Max Baron (James Spader) is a 27-year-old high flying advertising executive still recovering from the death of his wife. One night he is in a bar when he meets Nora Baker (Susan Sarandon) a... See full summary »
After getting into a serious car accident, a TV director discovers an underground sub-culture of scarred, omnisexual car-crash victims who use car accidents and the raw sexual energy they produce to try to rejuvenate his sex life with his wife.
A conservative judge is appointed by the President to spearhead America's escalating war against drugs, only to discover that his teenage daughter is a crack addict. Two DEA agents protect an informant. A jailed drug baron's wife attempts to carry on the family business.
Benicio Del Toro,
Ann is married to John, who is having an affair with her sister Cynthia. Ann's a quiet type and unwilling to let herself go. When John's old friend, Graham, shows up, all their lives change. Graham likes to videotape interviews with women. Written by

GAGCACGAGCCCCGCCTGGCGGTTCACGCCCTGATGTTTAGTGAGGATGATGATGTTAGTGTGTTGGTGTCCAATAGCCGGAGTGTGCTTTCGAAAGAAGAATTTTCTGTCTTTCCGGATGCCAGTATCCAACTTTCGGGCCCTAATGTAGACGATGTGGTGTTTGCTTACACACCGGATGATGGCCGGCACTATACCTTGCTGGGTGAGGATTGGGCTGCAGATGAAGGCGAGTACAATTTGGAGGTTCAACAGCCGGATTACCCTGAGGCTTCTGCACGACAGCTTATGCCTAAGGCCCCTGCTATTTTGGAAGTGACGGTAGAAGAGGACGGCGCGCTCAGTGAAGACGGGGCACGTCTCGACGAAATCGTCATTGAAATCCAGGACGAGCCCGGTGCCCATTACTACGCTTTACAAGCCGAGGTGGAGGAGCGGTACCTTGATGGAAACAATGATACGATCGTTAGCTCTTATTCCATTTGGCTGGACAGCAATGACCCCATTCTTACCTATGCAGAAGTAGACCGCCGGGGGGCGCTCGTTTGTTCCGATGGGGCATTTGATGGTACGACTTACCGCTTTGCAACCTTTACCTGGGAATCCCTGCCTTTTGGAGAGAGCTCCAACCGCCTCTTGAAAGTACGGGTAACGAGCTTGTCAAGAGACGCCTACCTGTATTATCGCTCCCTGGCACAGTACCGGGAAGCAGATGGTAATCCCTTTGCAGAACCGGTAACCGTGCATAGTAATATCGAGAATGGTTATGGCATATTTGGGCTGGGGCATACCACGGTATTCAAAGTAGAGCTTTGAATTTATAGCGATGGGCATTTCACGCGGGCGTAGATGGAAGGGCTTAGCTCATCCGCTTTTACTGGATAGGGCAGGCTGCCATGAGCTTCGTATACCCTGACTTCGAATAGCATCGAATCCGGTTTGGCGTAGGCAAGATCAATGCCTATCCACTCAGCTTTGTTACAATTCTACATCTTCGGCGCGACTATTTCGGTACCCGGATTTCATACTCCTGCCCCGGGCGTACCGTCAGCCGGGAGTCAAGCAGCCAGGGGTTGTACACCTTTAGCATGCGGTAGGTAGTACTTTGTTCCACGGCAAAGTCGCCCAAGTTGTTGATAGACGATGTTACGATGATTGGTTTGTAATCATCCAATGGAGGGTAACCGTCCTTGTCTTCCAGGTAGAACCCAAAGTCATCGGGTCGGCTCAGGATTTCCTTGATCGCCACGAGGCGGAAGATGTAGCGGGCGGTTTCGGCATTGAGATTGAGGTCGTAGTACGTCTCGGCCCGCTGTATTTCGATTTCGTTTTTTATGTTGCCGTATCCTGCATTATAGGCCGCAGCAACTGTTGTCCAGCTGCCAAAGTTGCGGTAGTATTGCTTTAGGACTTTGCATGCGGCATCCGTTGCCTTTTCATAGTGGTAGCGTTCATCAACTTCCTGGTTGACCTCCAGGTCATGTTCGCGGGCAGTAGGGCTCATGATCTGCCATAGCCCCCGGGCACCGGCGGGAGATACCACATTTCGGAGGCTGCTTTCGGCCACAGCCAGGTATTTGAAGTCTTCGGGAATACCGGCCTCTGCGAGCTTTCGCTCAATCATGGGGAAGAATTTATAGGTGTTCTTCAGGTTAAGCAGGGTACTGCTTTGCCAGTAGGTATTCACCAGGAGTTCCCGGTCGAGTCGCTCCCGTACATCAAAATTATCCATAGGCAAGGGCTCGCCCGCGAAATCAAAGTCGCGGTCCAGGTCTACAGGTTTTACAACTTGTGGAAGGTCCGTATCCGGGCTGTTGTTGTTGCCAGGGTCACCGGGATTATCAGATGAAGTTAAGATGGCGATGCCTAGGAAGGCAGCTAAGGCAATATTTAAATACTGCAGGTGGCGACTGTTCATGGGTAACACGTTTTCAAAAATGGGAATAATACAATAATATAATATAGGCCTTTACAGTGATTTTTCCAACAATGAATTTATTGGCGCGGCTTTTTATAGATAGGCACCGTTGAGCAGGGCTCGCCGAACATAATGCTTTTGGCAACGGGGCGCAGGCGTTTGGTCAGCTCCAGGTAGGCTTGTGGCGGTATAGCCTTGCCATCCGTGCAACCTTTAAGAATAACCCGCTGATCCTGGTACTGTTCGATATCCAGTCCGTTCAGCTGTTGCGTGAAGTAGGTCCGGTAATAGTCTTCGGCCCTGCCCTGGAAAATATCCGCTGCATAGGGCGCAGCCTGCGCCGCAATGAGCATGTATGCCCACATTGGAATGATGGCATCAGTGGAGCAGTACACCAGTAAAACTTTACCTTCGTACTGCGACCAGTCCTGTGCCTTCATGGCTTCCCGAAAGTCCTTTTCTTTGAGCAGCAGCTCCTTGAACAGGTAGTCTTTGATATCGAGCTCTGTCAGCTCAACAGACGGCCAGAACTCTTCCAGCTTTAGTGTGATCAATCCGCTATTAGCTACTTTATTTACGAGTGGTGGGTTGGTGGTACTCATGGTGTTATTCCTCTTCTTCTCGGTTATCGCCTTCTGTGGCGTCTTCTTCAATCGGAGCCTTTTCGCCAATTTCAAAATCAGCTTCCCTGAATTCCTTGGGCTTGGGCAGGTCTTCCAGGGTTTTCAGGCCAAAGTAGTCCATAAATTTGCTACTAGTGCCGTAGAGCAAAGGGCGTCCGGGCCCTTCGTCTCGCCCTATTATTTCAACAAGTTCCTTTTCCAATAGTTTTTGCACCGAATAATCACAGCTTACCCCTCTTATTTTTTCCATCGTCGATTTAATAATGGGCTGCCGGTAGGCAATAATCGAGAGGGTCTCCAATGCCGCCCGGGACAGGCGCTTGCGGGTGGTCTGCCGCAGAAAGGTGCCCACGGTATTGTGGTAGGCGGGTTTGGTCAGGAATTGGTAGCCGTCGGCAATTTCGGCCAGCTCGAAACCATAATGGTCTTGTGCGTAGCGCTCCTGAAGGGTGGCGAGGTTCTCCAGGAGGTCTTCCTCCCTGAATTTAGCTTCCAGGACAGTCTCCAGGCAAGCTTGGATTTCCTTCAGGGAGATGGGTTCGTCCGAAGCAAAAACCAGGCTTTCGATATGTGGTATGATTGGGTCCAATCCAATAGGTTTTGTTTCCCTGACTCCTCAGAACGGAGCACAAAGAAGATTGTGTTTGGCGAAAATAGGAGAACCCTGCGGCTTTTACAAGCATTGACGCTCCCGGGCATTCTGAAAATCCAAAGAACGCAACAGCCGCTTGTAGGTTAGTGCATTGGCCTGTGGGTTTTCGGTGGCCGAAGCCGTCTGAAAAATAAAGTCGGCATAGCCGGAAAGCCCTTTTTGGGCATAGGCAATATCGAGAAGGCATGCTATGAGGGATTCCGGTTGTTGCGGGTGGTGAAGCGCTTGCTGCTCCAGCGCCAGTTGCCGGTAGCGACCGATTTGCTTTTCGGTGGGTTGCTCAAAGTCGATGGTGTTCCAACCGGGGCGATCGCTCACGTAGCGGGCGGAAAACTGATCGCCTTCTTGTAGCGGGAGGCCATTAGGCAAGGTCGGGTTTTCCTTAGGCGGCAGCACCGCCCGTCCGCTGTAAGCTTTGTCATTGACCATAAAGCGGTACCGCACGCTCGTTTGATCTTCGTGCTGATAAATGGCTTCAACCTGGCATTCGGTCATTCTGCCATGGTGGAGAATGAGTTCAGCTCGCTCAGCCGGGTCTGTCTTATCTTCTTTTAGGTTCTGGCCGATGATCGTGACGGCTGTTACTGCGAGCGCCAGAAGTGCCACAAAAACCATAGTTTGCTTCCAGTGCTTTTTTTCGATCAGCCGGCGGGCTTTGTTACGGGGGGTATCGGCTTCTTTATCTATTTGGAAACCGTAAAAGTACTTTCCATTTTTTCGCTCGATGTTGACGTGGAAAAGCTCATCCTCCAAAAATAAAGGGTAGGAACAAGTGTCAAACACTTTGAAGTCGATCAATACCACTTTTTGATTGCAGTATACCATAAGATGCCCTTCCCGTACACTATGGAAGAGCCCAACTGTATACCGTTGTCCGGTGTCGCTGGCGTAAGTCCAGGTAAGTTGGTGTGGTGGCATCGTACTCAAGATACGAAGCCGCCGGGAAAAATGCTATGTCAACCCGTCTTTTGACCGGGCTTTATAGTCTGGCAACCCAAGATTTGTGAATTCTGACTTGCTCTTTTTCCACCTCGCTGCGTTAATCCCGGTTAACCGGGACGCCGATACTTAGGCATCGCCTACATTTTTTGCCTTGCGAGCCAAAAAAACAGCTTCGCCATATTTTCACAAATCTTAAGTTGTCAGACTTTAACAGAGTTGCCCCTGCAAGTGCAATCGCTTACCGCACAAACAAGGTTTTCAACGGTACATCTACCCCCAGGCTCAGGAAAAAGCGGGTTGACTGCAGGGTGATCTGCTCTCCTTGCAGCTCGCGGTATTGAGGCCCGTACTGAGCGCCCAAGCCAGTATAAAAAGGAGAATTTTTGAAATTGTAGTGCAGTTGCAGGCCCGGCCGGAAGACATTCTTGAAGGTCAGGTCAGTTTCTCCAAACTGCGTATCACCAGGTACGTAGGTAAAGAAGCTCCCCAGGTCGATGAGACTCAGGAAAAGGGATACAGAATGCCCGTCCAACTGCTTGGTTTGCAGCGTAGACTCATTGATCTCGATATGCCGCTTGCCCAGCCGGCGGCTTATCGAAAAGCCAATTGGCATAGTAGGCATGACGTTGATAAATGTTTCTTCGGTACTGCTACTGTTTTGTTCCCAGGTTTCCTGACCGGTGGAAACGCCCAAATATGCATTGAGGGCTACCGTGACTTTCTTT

Steven Soderbergh's now legendary debut was the first his film I saw. It was in 1989, during the Moscow International Film Festival. Only later I found out that Sodebergh was 29 when he wrote the screenplay in eight days during a trip to Los Angeles and made the film for $1.8 million. His independent movie was a real hit that was selected for Cannes Film Festival and won the Palme d'Or and the best actor prize for James Spader.
The film concerns four attractive and intelligent young people. Ann (Andy MacDowell in the best role I've ever seen her) is married to John (Gallagher) but their sexual life is practically non-existent since Ann finds sex over-rated, and to simply put it, she does not enjoy or even need it. John is having an affair with Ann's sexy younger sister, Cynthia (San Giacomo) who seems to resent Ann. Enters Graham (Spader), John's college friend with the unusual hobby of videotaping women while they describe their sexual fantasies and very important skill - he knows how to listen.
I had seen many movies before "sex, lies and videotape" and I've seen plenty since but it has a special place in my memory. It was the first film I had seen that dealt with and talked about very intimate topics of sexuality, satisfaction, jealousy, sisters' relationship, marital problems and loyalty, the secret longings in all of us, and the ever mysterious nature of erotic desire with such level of honesty, openness, and intelligence. The writing, the dialogs, and the acting are superb with James Spader and Laura San Giacomo simply outstanding and Andie McDowell very convincing.
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